Nitrogen fixation by cyanobacteria associated to feathermosses : a comparison between Scots pine and Norway spruce stands

University essay from SLU/Dept. of Forest Ecology and Management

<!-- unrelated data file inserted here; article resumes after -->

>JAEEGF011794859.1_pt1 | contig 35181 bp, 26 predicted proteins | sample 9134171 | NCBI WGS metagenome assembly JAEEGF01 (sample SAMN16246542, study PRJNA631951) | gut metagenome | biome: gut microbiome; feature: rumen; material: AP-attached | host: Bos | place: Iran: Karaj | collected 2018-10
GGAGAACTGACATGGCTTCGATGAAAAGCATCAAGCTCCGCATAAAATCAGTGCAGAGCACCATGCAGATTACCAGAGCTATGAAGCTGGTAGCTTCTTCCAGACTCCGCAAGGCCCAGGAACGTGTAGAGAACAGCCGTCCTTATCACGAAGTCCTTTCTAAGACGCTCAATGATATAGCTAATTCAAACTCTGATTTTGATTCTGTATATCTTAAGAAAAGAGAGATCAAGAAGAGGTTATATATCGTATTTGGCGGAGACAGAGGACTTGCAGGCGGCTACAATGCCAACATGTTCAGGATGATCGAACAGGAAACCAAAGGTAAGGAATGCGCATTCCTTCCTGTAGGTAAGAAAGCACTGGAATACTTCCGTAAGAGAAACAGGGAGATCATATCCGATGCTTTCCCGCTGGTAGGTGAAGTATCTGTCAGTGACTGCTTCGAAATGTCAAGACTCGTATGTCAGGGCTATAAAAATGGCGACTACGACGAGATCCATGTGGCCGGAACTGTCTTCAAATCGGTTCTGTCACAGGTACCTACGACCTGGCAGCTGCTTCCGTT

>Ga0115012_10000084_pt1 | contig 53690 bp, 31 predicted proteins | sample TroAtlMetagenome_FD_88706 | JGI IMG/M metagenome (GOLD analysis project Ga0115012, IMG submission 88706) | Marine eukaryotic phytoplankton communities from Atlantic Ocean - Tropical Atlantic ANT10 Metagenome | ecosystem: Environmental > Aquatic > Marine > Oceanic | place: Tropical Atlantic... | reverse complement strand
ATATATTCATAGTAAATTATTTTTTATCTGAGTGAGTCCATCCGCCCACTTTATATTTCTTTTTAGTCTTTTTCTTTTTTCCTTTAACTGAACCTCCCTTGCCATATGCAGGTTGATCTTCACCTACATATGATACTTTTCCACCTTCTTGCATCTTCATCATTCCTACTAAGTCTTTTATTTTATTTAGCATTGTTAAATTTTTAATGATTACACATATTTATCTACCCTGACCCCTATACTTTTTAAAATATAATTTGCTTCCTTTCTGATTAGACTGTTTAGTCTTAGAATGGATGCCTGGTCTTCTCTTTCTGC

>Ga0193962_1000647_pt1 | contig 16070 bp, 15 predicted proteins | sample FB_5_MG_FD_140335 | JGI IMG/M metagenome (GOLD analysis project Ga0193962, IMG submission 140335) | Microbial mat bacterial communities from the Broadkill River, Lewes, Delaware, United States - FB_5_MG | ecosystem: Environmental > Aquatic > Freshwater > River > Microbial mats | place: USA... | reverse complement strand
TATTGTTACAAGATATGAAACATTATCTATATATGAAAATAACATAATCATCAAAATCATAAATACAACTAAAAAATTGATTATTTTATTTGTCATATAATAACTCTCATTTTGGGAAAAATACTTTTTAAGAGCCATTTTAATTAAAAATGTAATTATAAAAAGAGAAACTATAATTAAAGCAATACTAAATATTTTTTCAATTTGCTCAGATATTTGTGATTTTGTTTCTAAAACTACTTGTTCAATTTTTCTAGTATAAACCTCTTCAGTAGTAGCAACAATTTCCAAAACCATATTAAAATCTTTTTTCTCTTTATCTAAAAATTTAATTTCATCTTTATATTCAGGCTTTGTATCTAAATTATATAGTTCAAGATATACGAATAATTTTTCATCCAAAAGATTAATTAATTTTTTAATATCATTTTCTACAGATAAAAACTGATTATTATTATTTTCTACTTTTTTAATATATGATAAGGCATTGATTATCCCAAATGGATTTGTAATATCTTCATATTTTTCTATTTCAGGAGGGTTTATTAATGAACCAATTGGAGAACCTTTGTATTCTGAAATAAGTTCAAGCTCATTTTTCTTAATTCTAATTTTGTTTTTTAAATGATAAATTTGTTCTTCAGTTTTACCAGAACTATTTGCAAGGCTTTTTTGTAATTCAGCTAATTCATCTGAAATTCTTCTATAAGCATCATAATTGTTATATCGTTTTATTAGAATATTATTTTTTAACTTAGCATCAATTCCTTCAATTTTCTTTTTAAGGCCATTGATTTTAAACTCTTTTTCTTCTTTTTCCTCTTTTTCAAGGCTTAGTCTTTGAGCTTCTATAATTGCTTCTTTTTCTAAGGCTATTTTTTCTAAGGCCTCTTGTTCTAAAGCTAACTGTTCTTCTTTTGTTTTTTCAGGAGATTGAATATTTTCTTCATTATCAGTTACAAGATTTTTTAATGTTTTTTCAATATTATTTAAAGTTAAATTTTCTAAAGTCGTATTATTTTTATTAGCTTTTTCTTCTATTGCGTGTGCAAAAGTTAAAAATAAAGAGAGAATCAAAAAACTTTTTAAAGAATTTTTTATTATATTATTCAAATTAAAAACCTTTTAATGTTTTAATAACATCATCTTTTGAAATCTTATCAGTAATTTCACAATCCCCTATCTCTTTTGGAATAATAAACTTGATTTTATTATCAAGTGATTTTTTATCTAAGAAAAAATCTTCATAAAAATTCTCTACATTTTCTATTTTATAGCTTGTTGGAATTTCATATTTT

Abstract: The limitations of available nutrients are strong in the boreal forest, especially of nitrogen (N). Due to slow mineralization rate of organic soil nitrogen, caused by low temperatures and acidic soils. Few organisms can fixate atmospheric nitrogen. Among those who have the ability there are some that are common in the boreal forest. Cyanobacteria associated to feather mosses are one example. This study is focused on finding if there is a difference in N2 fixation rate by cyanobacteria associated to feather mosses between forest stands of different tree species. The two tree species that are compared are Scots pine (Pinus sylvestris L.) and Norway spruce (Picea abies (L.) H. Karst). In a study by Nilsson et al. (2012) the Scots pine stands produced much more volume compared to the Norway spruce. The hypothesis of this study is that N2 fixation by cyanobacteria associated to feather mosses, would enhance N input in particularly Scots pine stands. Thereby contribute to the larger volume production of these stands compared to the Norway spruce stands. The study is carried out on some of the plots used by Nilsson et al. (2012), along with some other similar ones. Samples of the feather moss species Hylocomium splendens (Hedwig) and Pleurozium schreberi (Bridal) was collected from 14 sites on 6 locations, half of which was Scots pine stands and half Norway spruce stands. An acetylene reduction assay was used in combination with a moss biomass inventory, to estimate N2 fixation rates. Results showed that the moss biomass of the two species Hylocomium splendens and Pleurozium schreberi was significantly larger in the Norway spruce stands than in the Scots pine stands. There was also a tendency that estimated N2 fixation rate per unit moss mass was higher in Norway spruce than Scots pine stands. The difference between the stands in estimated N2 fixation rate per hectare and year was not significant. In conclusion the study indicates that the N2 fixation in the moss layer does not have notable effect on the volume growth of the trees in this study.

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